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Egyptians protest in Tahrir, angry over new cabinet

Egyptians say not enough has changed since Mubarak fell two weeks ago today. The protest shows that toppling a dictator is but the first step in the uprisings sweeping the Arab world.

Egyptian protesters attend Friday prayers in Cairo's Tahrir Square on Feb. 25. Tens of thousands rallied in Tahrir Square, trying to keep up pressure on Egypt's military rulers to carry out reforms and calling for the dismissal of holdovers from the regime of ousted President Hosni Mubarak.

Khalil Hamra/AP

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Egyptians returned to Tahrir Square today to push for the fulfillment of the revolution that swept former president Hosni Mubarak from power two weeks ago.

Protesters say not enough has changed so far, and are particularly angry that the new cabinet sworn in this week is still headed by Prime Minister Ahmed Shafiq, a Mubarak loyalist who was appointed by the former president himself before he was toppled.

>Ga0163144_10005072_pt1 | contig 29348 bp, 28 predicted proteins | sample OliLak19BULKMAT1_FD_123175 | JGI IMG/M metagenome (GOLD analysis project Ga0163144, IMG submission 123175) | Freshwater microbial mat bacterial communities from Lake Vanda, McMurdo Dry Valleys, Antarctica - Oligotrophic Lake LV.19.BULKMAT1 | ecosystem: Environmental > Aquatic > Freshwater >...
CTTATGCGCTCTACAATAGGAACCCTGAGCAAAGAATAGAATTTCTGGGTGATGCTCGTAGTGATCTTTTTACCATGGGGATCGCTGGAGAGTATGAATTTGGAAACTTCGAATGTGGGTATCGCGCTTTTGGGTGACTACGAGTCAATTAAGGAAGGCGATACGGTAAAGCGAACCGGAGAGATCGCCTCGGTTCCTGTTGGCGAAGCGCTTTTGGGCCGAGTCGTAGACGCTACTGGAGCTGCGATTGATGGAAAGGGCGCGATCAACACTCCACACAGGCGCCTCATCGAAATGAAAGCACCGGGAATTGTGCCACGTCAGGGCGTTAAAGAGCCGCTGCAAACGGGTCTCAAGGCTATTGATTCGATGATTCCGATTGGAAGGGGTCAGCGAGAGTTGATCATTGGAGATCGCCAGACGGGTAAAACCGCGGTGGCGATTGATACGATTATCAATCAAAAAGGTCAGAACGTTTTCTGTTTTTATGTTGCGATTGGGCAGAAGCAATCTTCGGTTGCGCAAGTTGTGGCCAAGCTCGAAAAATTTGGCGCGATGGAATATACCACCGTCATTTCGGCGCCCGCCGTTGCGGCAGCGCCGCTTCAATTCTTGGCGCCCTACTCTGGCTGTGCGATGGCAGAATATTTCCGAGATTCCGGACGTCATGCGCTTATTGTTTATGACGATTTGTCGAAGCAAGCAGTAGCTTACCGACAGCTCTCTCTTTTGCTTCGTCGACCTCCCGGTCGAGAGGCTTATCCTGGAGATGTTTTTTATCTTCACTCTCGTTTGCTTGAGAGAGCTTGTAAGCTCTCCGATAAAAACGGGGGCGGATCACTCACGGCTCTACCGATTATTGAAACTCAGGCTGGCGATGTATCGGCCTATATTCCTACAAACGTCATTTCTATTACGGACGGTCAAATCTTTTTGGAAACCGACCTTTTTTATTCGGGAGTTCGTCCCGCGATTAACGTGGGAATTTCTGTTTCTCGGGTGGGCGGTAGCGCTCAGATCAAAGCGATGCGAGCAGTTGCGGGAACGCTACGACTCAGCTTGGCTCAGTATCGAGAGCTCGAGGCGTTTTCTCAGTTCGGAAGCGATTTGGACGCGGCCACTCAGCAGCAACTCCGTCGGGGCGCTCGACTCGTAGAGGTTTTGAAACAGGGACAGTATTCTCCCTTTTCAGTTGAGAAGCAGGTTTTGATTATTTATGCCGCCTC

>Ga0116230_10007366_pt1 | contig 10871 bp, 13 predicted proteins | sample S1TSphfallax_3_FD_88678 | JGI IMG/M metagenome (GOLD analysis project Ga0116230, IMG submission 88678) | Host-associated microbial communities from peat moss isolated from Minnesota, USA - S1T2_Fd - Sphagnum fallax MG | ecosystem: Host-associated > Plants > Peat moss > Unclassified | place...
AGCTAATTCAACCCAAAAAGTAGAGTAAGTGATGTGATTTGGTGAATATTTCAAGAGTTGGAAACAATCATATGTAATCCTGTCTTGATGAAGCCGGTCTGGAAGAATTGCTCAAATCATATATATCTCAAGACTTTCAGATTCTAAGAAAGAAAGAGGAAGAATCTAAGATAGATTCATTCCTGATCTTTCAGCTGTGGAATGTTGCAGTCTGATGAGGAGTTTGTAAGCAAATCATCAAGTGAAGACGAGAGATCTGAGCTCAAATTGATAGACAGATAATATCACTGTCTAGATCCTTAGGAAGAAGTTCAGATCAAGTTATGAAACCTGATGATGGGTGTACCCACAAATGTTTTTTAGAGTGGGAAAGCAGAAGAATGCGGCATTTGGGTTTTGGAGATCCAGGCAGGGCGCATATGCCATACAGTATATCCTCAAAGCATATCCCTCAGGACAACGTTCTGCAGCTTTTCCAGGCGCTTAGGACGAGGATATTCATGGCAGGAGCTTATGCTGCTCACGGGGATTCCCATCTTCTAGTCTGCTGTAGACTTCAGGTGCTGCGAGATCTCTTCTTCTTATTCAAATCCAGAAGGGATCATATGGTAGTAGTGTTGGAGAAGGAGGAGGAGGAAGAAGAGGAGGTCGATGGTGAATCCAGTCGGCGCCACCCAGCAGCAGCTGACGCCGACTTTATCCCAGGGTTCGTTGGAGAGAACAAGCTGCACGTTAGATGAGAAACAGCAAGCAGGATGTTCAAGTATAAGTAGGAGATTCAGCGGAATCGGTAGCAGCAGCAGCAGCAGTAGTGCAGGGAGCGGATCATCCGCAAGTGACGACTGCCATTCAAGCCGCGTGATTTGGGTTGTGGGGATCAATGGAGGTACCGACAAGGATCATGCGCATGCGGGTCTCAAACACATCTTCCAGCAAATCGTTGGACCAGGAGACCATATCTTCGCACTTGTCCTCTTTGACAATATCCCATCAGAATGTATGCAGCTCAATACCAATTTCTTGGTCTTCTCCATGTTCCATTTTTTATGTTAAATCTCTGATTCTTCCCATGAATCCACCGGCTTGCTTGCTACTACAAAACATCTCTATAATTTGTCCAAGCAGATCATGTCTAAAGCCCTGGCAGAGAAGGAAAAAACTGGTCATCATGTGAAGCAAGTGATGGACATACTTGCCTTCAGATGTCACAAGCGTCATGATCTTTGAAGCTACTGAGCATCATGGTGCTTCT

“This is not what hundreds of people died to achieve,” says Mahmoud Ahmed Metwaly, a curator at Mohamed Mahmoud Khalil museum who participated in the protests from the beginning and watched as some protesters were shot by snipers. “Ahmed Shafiq is a student of Mubarak. We have demanded a new beginning, and Ahmed Shafiq is not a part of it. We refuse him.”

The protest underlines that in Egypt, as in Tunisia, toppling the dictator is only the beginning. Erasing a deeply-rooted regime of corruption and injustice may prove the most difficult part.

A month after the popular uprising began, the emergency law that has severely curtailed civil freedoms since 1981 is still in effect. And the security apparatus of the state is still intact. The newly appointed cabinet features some new faces but retains veterans such as Mr. Shafiq in key posts. The military council now ruling the country has asked to the cabinet to remain until new elections are held.


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